You compare the domination symbol on each card, with the strike symbol on the opposing card. If the symbols match, the card with the matching domination icon strikes first, adding together the strike value of the Monsuno and the strike value of the strike card. The dominated Monsuno then retaliates using only the strike value of the Monsuno.

Monsuno rules book
Rules for domination... Remember your safe word.


After all that tedious comparing, you allocate wounds and both Monsuno take a nap. They can't do anything else until the controlling player wastes a turn to recover them all and draw up to five cards.

And that's all she wrote.

There is nothing else to the game.

Okay, some of the strike cards have special abilities that trigger in certain conditions, but these generally just add a bit of strike value to the attack.

Oh, and if the strike symbol on the strike card matches the strike symbol on your Monsuno then you can upgrade your Monsuno by...

You know what? I'm boring myself.

The game is randomly flipping cards, and then comparing loads of little coloured symbols to see what happens.

Simply put, it's dull.

Dull and slow.

Summoning a single Monsuno takes a turn. Attacking with it takes a turn, after which it is exhausted and useless until you recover it. Refilling your hand and recovering Monsuno takes a turn. Even killing a Monsuno takes an age, because they generally have over 100 hit points, yet many Monsuno have printed attack values of 0, and only inflict damage when they dominate and get to use the strike value of their strike card.

Monsuno Cards
Three types of spiky bird thing.


And you don't really get any choices. Summoning a Monsuno uses two or three of your five cards. This drastically limits the cards you can choose from to attack with, unless you burn a turn refilling your hand first. And as you have no idea what card your opponent will play, whether you dominate the round is down to blind luck.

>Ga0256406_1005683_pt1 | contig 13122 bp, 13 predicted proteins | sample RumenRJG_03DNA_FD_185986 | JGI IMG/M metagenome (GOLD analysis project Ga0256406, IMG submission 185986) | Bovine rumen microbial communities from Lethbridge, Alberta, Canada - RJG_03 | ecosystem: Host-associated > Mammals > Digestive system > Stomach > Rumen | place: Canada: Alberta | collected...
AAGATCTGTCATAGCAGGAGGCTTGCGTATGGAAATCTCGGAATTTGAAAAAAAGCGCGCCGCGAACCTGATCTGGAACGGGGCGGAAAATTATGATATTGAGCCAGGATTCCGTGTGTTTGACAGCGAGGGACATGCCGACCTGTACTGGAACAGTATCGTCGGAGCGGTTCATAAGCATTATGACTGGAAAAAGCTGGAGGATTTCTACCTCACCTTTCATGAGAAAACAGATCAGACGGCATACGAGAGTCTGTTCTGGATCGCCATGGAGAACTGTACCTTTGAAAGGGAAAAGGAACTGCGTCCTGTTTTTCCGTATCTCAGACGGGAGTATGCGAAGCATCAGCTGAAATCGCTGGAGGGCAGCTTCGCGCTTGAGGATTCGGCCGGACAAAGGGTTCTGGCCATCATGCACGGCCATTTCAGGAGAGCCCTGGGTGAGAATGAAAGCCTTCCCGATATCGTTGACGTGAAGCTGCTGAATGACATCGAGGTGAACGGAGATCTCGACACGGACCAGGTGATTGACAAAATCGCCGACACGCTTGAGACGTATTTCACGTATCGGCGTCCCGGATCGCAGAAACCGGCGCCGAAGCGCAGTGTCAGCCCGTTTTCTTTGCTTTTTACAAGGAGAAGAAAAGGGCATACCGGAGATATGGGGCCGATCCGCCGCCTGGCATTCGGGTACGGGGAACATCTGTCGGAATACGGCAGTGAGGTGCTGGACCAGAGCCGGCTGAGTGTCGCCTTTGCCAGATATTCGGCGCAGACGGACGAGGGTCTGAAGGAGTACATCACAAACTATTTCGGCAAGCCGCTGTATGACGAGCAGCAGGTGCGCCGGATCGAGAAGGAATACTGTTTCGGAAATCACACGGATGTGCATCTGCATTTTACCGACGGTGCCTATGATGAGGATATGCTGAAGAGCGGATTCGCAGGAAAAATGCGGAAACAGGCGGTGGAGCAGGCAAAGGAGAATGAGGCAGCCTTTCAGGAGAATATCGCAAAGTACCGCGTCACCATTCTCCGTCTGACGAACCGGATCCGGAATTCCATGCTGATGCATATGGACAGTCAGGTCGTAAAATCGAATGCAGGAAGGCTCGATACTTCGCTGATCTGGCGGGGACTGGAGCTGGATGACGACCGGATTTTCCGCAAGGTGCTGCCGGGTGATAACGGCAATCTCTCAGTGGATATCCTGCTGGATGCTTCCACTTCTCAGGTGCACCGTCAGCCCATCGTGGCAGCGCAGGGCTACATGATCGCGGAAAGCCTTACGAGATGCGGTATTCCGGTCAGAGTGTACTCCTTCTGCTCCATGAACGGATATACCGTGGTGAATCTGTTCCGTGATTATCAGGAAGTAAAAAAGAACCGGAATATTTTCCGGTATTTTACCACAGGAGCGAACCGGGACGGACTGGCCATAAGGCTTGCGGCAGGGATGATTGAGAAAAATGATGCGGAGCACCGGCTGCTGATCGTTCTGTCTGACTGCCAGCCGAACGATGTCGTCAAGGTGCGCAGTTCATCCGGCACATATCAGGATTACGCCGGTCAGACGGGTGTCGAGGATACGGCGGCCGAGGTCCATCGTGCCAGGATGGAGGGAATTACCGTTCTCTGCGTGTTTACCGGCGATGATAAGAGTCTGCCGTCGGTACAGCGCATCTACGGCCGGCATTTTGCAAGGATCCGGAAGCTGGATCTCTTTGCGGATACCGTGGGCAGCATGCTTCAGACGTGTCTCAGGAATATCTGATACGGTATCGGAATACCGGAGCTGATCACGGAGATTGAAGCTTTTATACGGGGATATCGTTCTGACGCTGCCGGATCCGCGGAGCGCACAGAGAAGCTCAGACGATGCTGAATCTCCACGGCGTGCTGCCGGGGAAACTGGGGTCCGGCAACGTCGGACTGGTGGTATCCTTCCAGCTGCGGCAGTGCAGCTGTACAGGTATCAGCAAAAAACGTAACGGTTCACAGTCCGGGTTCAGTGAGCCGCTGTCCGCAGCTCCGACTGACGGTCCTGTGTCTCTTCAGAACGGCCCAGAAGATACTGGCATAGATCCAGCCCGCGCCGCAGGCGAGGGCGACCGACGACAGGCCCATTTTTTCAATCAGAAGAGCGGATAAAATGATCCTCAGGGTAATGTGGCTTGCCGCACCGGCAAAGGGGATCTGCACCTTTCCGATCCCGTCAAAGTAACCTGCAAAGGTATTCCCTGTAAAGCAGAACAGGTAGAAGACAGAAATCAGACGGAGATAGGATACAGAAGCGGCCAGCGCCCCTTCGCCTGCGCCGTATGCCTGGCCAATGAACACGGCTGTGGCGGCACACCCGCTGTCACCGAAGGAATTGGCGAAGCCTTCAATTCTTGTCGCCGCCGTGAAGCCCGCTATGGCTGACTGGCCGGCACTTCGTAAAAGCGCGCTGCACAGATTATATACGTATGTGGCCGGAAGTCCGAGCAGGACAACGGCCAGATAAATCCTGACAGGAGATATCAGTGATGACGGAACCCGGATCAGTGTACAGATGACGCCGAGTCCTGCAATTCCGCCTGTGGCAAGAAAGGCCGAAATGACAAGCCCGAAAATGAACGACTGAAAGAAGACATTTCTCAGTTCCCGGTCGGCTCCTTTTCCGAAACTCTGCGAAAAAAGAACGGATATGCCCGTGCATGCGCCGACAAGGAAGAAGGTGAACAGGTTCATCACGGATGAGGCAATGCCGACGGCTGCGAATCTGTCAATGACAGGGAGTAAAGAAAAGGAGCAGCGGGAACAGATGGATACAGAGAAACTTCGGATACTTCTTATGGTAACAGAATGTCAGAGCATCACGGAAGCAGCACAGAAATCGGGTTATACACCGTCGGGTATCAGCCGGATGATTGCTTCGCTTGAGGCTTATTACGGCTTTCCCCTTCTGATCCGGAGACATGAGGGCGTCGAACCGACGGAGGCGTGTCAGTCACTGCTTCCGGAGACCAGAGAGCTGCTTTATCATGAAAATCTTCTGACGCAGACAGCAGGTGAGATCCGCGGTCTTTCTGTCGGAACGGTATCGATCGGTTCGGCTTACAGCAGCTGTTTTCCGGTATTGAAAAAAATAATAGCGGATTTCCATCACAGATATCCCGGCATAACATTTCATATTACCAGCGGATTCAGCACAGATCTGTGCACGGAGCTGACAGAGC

Now look, I'm probably being a bit unfair here. It's not quite as simple as I'm letting on, and occasionally, you do get a chance to make a decision. For example, a ready Monsuno is allowed to attack a Monsuno that is still on the "clip." When this happens, the defending player must play his or her strike card first. This increases the chance of the attacker dominating. However, to compensate, the defender then gets a free recovery action so has the ability to come back strong.

Also, I suppose it is possible to figure out what strike card your opponent might play. If your opponent has a Monsuno that upgrades using black and red strike cards, there is more chance that the player will drop a card of that colour, so you know to play a strike card that has a red or black domination icon. Of course, you only really get that decision when you have the cards in hand, and as you often only have two or three cards, your options are always limited.

So yeah. Okay.

Sometimes you might get to choose a card, but I reckon you have as much chance of winning by randomly flipping strike cards and seeing what happens.

It's like playing Top Trumps without the numbers.

And is every bit as bad as that sounds.

It's so bad, it almost cured me of my acquisition disorder. I even walked straight past a Poundland the other day.

Straight into a Pound World.